Some common questions posed by recycling communicators across the state of Florida.

Do recycling messages work?

Yes. Our research shows that being exposed to any kind of recycling message increases peoples’ confidence in their ability to recycle and their feelings of being adequately informed about recycling. Getting messages about recycling out in front of people really is important!

Should I always focus on the environment when developing a recycling message?

Not necessarily. The environment can be a highly politically-charged issue, which can make some people tune out. When developing your messages, we recommend you use other benefits of recycling like the high cost of trash removal, reducing clutter around the house, saving energy, creating jobs, benefiting future generations, etc.

Is it a good idea to create different recycling messages depending on peoples’ ages?

Yes. We found that younger people (18 to 25 years of age) are less confident than older people about what items can be recycled. Compared to older people, they also felt that recycling messages weren’t as encouraging and didn’t do as good a job of explaining recycling. By developing friendly, easy-to-understand, step-by-step educational messages for younger adults, you might help increase their confidence in recycling.

Should I only use the Internet to distribute recycling messages?

No. While the Internet is a popular place to find information, it’s not the only one. Many people use other sources to learn about recycling, like county solid waste departments, the local newspaper, word of mouth, waste haulers, etc. To get the message(s) out, we recommend you find a variety of different ways to reach as many people as possible, both online and off.

Does income make a difference?

Yes. We found that people respond differently to different recycling messages depending on their incomes. In general, people with higher incomes ($100,000 or more) find messaging about how, why and what to recycle to be more effective than people with lower incomes ($10,000 or less). This implies that it might take more frequent messaging to be effective among people who have lower incomes.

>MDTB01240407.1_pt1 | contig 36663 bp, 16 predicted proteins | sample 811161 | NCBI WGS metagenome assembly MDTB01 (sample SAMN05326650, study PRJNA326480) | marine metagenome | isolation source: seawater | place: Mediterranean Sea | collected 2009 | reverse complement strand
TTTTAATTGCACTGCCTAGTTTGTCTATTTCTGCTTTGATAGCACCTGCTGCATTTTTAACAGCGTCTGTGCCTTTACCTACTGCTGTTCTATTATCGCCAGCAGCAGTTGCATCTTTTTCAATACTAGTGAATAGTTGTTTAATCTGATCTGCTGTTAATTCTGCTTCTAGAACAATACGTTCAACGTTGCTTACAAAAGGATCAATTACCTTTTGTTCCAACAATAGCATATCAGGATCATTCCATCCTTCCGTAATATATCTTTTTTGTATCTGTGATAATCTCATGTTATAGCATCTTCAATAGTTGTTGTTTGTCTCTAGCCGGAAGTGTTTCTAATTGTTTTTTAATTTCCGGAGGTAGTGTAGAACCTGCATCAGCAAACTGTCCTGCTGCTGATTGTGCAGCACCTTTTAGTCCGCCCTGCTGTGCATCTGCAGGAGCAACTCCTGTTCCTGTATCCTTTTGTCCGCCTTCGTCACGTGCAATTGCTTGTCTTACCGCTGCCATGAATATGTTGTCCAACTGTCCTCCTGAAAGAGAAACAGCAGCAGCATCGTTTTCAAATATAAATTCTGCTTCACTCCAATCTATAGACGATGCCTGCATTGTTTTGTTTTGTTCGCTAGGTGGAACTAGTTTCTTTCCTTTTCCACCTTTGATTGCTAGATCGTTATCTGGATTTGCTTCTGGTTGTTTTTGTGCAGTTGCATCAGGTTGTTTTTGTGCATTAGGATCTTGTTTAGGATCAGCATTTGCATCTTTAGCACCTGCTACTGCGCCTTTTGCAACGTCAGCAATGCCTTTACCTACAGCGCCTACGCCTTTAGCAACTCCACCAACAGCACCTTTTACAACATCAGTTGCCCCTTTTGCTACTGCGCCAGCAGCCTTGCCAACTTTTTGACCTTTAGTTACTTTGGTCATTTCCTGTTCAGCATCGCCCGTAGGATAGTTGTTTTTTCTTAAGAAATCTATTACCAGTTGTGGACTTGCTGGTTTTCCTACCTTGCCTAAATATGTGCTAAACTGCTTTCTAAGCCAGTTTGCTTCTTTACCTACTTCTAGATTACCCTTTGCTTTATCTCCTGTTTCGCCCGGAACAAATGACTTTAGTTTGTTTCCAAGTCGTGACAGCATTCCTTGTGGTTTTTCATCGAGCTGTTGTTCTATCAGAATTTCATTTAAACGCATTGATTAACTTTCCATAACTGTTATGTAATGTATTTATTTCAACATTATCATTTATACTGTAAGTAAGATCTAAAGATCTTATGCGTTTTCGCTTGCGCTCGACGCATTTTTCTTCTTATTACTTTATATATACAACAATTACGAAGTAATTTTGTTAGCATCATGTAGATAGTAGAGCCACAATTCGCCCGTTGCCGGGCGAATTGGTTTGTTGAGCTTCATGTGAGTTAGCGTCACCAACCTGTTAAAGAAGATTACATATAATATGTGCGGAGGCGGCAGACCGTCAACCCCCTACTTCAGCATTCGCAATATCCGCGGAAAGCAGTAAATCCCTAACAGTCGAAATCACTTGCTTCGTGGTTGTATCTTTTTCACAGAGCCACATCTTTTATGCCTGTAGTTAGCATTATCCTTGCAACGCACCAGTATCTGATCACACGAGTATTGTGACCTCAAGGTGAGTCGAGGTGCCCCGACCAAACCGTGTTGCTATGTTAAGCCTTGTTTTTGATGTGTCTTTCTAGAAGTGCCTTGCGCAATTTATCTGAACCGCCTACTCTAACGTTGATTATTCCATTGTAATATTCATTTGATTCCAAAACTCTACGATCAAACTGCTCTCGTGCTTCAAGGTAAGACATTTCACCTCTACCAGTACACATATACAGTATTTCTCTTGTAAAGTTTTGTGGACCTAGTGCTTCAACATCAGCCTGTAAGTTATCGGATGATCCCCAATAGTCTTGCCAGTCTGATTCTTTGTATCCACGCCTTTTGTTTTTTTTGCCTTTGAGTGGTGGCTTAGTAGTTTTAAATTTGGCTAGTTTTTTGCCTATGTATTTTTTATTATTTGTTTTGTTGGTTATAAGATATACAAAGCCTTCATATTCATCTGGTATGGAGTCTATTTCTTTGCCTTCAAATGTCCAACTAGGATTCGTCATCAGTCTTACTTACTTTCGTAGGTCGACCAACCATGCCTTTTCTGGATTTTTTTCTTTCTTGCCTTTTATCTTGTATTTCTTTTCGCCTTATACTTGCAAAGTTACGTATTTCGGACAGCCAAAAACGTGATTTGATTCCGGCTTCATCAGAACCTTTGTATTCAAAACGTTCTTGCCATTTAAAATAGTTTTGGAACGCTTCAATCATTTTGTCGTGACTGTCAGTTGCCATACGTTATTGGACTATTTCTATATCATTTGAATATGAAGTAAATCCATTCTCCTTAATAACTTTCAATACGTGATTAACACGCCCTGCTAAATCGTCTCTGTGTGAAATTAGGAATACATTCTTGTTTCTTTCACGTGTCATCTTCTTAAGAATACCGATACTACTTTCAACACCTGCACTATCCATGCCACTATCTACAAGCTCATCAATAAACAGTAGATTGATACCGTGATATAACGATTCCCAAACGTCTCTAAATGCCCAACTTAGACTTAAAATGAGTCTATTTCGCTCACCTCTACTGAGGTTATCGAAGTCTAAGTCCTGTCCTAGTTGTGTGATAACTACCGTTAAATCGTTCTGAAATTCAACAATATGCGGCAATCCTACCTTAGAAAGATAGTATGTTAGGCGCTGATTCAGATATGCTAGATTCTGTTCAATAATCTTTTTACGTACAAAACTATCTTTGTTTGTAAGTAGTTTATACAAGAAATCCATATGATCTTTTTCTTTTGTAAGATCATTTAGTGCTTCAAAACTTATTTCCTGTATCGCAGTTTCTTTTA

Does education make a difference?

Yes. People with a four-year college degree felt that they understood recycling messages explaining what to recycle better than those with a high school degree or a GED certificate. People also have different mindsets depending on their education. People with a high school degree think of themselves as less environmentally-conscious than college graduates. Simple, easy-to-follow instructions can work for both groups while making sure you also give clear reasons for recycling to those who may not have a college education.

Is there a difference between urban and rural areas?

Yes. Compared to people living in rural areas, urban residents felt that recycling messages can effectively explain what items to recycle better than people living in rural areas feel they can and that they don’t need to be reminded as often. This means you might need to message more often to people living outside cities.

Is there a difference between recycling at home compared to away from home?

Yes, somewhat. In general, people think that recycling is easy but they think that recycling away from home is a little more challenging. Messages that include a tip about how to recycle away from home can help increase recycling rates.

Do children make a difference?

Yes. Overall, we found that parents react more favorably towards recycling messages and felt that messages explained how to recycle, what to recycle, why one should recycle better than people without children. Likewise, parents felt that recycling messages would encourage them to recycle more than those without children.

What are the biggest barriers that Floridians report about recycling?

Overall, majority of Floridians reported that they simply forget to recycle. That might mean that a simple reminder can just be enough. That said, finding ways to send out frequent reminders can help increase the overall recycling rate. Additional barriers include not having enough room to store items in their household, and lack of knowledge in recycling locations.

What about my county?

For more information about your county, please visit our Interactive Map!

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